Let's Get to Know the Element Boron with Atomic Number 5

Let's Get to Know the Element Boron with Atomic Number 5
Let's Get to Know the Element Boron with Atomic Number 5

The chemical element boron has the atomic number 5 and the letter B in its symbol. It is a brittle, black, lustrous metalloid in the form of an amorphous brown powder and crystal. Boron, the lightest element of the boron group, has three valence electrons that allow it to form covalent bonds and produce a variety of compounds, including boric acid, sodium borate, and extremely hard crystals of boron carbide and boron nitride.

Boron is an element found in low abundance in the Solar System and Earth's crust because it is produced only by cosmic ray emission and supernovae rather than by stellar nucleosynthesis. It makes up about 0,001 percent of the shell's weight.

It makes up about 0,001 percent of the weight of the earth's crust. It is concentrated on Earth because of the borate minerals, some of its most common naturally occurring components. Evaporites such as borax and kernite are mined for industrial use. Turkey, the country that produces the most boron minerals, has the largest known deposits.

Meteoroids contain a small amount of the metalloid element boron, but apart from that, boron is not found in nature on Earth. The extremely pure element is difficult to produce on an industrial scale, due to contamination from carbon or other elements that are difficult to extract. Various forms of boron exist, including amorphous boron, which is a brown powder, and crystalline boron, which is extremely hard, silvery to black, and is a poor conductor of electricity at ambient temperature.

The element's main application is in boron filaments, which are used in various high-strength materials in a manner similar to the use of carbon fibers.

Chemical compounds are the main application for boron. Production of an additive used in fiberglass for structural materials and insulation accounts for about half of the total worldwide use. The next most popular application is high-strength, lightweight structural and heat-resistant materials made from polymers and ceramics. Borosilicate glass is preferred over normal soda-lime glass due to its increased strength and resistance to thermal shock. When sodium perborate acts as a bleach. In small quantities, it is used as reactive intermediates in the production of organic fine compounds and as a dopant in semiconductors. Some organic drugs containing boron are used or are being investigated.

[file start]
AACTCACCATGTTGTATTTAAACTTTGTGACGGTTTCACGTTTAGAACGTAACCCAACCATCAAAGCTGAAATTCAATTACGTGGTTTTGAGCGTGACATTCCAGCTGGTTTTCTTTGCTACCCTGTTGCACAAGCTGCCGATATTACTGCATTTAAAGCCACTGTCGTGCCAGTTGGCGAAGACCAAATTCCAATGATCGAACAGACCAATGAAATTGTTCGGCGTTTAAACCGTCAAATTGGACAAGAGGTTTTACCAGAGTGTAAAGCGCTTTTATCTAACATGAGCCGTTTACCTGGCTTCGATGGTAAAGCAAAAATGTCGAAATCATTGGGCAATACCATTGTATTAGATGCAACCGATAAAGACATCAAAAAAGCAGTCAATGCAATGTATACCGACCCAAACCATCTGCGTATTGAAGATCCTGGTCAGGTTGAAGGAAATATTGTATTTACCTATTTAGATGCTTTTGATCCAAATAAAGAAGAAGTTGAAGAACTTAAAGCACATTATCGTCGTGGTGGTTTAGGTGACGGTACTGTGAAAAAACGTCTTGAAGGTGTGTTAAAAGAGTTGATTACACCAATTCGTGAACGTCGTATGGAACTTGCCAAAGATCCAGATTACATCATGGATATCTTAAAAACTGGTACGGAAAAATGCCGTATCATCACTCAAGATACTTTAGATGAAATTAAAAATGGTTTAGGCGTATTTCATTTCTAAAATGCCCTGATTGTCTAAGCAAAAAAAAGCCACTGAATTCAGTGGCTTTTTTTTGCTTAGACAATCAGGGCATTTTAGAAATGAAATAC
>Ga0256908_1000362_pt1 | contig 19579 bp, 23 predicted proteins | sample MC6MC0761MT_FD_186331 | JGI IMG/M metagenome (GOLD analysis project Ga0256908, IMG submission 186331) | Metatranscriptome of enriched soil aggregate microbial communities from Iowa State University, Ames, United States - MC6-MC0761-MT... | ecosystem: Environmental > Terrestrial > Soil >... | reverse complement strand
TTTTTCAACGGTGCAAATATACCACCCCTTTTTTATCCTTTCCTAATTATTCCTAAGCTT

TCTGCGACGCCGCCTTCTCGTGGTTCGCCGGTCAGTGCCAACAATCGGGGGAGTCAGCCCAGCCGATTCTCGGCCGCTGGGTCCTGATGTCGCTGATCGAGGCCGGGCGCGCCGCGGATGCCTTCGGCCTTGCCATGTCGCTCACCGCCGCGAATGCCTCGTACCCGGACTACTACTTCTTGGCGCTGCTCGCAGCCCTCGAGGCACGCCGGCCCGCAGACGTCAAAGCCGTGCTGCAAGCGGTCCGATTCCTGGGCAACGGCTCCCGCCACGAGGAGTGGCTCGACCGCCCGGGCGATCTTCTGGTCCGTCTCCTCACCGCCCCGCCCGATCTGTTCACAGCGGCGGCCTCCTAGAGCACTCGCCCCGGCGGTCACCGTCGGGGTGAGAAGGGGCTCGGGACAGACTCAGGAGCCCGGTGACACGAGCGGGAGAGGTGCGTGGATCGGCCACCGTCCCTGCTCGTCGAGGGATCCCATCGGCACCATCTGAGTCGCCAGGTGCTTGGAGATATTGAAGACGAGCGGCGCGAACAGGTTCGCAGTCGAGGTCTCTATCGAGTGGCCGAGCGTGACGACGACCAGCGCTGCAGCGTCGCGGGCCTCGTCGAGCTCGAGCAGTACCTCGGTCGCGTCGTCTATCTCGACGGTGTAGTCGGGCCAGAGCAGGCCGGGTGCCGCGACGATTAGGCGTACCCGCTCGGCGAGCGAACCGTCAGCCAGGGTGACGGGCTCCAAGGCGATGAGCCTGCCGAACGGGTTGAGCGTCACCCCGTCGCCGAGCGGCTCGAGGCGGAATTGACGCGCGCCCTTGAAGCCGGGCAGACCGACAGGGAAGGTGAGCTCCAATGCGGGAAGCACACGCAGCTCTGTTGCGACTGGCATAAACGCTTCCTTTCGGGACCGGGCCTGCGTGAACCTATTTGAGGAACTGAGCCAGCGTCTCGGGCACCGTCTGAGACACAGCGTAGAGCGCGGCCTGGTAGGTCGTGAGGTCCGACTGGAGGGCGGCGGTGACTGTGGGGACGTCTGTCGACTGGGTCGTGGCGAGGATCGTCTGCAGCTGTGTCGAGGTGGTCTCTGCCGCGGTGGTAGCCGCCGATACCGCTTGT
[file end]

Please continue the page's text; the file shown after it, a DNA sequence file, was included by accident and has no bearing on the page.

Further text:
Natural boron consists of two stable isotopes, one of which (boron-10) has numerous applications as a neutron-capturing agent.

Biology and boron have almost very little in common. There is no consensus that it is necessary for mammalian life. Borates are occasionally used as pesticides and have low toxicity to mammals (comparable to table salt), but dangerous to arthropods. Boron-containing organic antibiotics are well known. Although it is only required in trace amounts, it is a very important plant nutrient.

Characteristic of Boron Element

Boron is similar to carbon in its tendency to form stable molecular networks by covalent bonds. Even seemingly disordered (amorphous) boron contains normal boron icosahedra randomly linked together without long-range organization. Black, extremely hard crystalline boron with a melting point above 2000 °C. It has four main allotropes: -rhombohedral, -rhombohedral, and -tetragonal (-R and -T), -orthorhombic, and -tetragonal. All four phases are stable at ambient temperatures, but -rhombohedral is the most common and reliable. There is also the -tetragonal phase (-T), but it is very difficult to produce without major impurities.

However, the phase can be described as a rock salt type arrangement of icosahedra and B2 atom pairs. The majority of the phases are based on B12 icosahedra. It can be formed by heating to 1500-1800 °C and compressing other boron phases to 12-20 GPa; then it remains stable after removing heat and pressure. The -T phase is produced at similar pressures but at higher temperatures (between 1800 and 2200 °C). At ambient conditions, the -T and -T phases can coexist, the -T phase is more stable. Borax is a superconductor at temperatures below 160-6 K when compressed above 12 GPa, and this phase has an as yet unknown structure. In 2014, borospherene (B40 molecules with fullerene-like properties) and borophene (a putative graphene-like structure) were discovered.

Source: Wikipedia


📩 09/01/2023 15:46

Be the first to comment

Leave a response

Your email address will not be published.